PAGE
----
There has definitely been a push back to the identity of the gamer as society seems determined to hold up this idea of what a gamer is, even though we have plenty of research to prove otherwise. We have seen people publicly come forward and renounce being identified with what we call a gamer in the face of this growing minority within the identity and the exclusionary culture that exudes from it (Scimeca, 2014; Parkin, 2013). How will the old and new ideas of gamers come together? Chess & Shaw (2015) were some of the academics who became caught up in the GamerGate mess when it first started, were targeted for their involvement in the attempts to dismantle hegemonic masculinity. Yet their work is not an abandonment of what it means to be a gaming and the industry of gaming, indeed they “chose to both dismantle and embrace the hegemonic masculinity” (Chess & Shaw, 2015, p.218). What they and other academics recognise is that who we define as a gamer needs to evolve. Moving forward there needs to be more discussion about how the gaming community can include and accept this new idea of a gamer. Kowert (2014) proposes a number of ideas around the steps that can be taken to improve the image of the gamer, such as calling out the behaviour that has caused the identity of gamer to be so controversial. If we follow her ideas, the community of gamers can go through a change to become more accepting and going through a form of rebranding. Whether this will be possible given some of the extreme ideas and practices that grip the gaming community, time will tell. No matter what some people may want, the new gamer fits a new definition, but with a complicated history to the idea of being a gamer, it may be too much for the idea of the gamer to have any relevance or acceptance.
A different kind of future
In a 2010 episode of QI, Stephen Fry shared the fact that biologist Stephen Jay Gould had determined that as fish were so separate from each other that “there is no such thing as a fish” (Fry, 2010). In studying what it means to be a gamer, we can see that the idea of a gamer has changed dramatically since video games took hold of the public consciousness in the 1980s. With so much evidence against what we believe a gamer to be still existing, the idea of the gamer no longer makes sense with gaming becoming such a varied activity done by people across all manners of life. It may be time that the identity of the gamer be retired so that we can find the language for a better, more encompassing moniker or even a variety of monikers. A series of descriptors that could represent the wide spectrum of players from the grandma playing Skyrim, to the person playing Angry Birds on their phone and to the young, straight, white male.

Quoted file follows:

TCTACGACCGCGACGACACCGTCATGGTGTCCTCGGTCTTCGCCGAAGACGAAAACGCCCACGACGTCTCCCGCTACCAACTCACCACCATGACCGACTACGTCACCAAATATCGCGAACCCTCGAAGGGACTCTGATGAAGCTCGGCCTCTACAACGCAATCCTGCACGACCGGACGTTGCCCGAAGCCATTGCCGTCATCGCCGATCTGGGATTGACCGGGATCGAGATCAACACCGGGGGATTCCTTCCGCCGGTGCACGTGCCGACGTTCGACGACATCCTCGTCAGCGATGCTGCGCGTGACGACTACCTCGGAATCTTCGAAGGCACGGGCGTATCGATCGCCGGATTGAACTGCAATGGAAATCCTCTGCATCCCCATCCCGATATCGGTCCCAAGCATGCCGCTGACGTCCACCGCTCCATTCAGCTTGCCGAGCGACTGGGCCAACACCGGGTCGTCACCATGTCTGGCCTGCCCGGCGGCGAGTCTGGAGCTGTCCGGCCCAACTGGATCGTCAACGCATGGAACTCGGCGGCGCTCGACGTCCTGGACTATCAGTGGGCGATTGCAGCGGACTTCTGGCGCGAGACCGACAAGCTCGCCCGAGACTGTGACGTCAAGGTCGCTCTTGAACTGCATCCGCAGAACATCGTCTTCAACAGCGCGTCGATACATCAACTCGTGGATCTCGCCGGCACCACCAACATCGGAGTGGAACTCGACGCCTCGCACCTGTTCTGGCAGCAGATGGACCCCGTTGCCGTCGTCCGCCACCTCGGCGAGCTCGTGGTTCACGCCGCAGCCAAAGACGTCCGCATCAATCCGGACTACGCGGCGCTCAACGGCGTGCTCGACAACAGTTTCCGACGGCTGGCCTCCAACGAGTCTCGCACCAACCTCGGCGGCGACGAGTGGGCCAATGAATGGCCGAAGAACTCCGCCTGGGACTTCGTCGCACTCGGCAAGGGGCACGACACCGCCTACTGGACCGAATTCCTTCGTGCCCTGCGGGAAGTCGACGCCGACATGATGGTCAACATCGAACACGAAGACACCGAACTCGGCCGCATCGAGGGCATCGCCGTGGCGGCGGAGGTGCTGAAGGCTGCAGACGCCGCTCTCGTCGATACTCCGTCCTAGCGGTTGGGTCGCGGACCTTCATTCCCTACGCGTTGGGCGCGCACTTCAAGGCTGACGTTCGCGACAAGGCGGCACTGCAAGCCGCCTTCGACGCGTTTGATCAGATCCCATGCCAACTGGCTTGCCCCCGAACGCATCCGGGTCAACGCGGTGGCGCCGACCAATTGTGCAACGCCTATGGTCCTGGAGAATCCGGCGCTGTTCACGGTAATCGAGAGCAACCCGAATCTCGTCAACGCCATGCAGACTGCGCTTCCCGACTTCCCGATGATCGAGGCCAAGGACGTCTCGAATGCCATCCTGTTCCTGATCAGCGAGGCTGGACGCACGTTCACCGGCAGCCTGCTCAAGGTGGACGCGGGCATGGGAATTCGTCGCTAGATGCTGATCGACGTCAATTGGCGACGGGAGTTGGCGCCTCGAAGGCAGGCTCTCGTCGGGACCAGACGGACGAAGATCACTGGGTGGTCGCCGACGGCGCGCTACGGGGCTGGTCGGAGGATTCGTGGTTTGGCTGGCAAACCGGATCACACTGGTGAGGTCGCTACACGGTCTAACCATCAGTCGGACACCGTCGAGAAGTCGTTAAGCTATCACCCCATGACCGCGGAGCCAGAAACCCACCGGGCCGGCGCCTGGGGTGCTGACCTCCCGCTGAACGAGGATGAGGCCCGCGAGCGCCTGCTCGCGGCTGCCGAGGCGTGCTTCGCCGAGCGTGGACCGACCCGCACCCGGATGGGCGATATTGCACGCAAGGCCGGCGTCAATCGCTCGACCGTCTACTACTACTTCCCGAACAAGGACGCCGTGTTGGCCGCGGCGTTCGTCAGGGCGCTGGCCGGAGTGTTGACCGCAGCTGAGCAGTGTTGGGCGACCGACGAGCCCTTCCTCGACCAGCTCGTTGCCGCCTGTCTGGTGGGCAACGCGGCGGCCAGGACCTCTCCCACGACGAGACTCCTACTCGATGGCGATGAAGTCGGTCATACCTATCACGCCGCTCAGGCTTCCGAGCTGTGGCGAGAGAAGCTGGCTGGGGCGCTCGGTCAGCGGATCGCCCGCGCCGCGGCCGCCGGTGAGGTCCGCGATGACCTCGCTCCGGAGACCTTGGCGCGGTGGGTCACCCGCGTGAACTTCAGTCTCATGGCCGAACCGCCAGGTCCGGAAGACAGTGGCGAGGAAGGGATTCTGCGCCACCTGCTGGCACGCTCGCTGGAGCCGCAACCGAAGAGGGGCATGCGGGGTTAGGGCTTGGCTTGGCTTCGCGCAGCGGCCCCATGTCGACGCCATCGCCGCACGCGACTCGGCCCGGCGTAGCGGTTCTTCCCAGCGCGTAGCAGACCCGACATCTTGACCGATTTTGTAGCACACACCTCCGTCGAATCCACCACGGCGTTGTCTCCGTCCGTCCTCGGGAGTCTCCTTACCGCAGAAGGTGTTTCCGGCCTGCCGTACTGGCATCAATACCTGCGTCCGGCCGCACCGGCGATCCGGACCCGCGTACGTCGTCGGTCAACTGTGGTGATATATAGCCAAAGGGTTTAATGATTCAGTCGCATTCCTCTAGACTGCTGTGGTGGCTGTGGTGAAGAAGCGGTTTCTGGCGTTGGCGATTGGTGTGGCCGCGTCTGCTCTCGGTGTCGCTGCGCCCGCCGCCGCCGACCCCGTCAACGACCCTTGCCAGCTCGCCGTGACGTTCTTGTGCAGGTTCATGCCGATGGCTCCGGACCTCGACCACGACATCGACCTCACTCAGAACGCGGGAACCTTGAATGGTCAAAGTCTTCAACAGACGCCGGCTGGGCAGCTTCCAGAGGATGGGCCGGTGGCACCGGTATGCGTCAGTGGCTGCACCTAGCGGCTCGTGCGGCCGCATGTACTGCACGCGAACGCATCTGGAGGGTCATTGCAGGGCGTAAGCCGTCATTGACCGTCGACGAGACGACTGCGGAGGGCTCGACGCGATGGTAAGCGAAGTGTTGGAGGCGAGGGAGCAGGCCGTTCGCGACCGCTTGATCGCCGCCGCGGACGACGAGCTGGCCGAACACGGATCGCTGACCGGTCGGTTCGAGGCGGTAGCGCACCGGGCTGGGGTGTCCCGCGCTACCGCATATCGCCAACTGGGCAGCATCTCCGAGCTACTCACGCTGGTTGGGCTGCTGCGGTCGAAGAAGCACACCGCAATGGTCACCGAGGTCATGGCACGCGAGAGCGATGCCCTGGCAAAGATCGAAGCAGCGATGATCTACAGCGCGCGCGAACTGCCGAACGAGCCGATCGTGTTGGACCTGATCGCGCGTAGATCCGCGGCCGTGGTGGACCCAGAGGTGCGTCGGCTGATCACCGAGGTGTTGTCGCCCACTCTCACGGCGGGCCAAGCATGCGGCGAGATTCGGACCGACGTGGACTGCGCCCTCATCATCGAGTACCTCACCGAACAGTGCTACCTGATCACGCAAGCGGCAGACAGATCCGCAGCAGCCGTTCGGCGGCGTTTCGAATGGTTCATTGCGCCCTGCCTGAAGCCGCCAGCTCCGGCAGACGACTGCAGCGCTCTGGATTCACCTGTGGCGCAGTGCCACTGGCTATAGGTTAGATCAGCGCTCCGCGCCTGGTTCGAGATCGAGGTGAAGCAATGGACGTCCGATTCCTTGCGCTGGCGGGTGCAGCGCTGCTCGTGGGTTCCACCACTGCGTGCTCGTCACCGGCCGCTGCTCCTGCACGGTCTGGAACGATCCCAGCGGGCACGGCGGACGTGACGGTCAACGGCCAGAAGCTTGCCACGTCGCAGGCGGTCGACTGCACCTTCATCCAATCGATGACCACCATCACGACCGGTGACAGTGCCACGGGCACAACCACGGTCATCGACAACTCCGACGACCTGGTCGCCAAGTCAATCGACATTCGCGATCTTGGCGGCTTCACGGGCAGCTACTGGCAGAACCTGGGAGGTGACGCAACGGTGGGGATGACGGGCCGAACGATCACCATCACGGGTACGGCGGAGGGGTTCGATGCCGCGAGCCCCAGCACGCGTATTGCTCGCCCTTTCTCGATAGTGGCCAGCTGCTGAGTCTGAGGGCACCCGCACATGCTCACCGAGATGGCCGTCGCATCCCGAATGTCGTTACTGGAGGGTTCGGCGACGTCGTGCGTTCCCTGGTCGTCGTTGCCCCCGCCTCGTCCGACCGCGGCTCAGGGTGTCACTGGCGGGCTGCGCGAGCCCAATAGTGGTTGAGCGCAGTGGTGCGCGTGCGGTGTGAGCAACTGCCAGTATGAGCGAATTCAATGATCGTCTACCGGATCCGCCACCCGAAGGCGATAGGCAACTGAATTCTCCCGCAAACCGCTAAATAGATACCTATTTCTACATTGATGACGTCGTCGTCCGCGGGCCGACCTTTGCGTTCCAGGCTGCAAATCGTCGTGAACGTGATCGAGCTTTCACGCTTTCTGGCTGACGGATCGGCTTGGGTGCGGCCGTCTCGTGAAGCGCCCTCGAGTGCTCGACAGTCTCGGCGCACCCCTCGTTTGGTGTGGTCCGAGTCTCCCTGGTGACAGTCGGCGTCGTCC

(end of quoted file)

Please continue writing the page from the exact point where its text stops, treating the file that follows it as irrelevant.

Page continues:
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Bouça, M. (2012). Angry Birds, uncommitted players. Proceedings of DiGRA Nordic 2012 Conference: Local and global—Games in culture and society (pp. 1-13). Digital Games Research Association. http://www.digra.org/wp-content/uploads/digital-library/12168.54008.pdf
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Chess, S., & Shaw, A. (2015). A conspiracy of fishes, or, how we learned to stop worrying about #GamerGate and embrace hegemonic masculinity. Journal of Broadcasting & Electronic Media, 59(1), 208-200. https://doi.org/10.1080/08838151.2014.999917.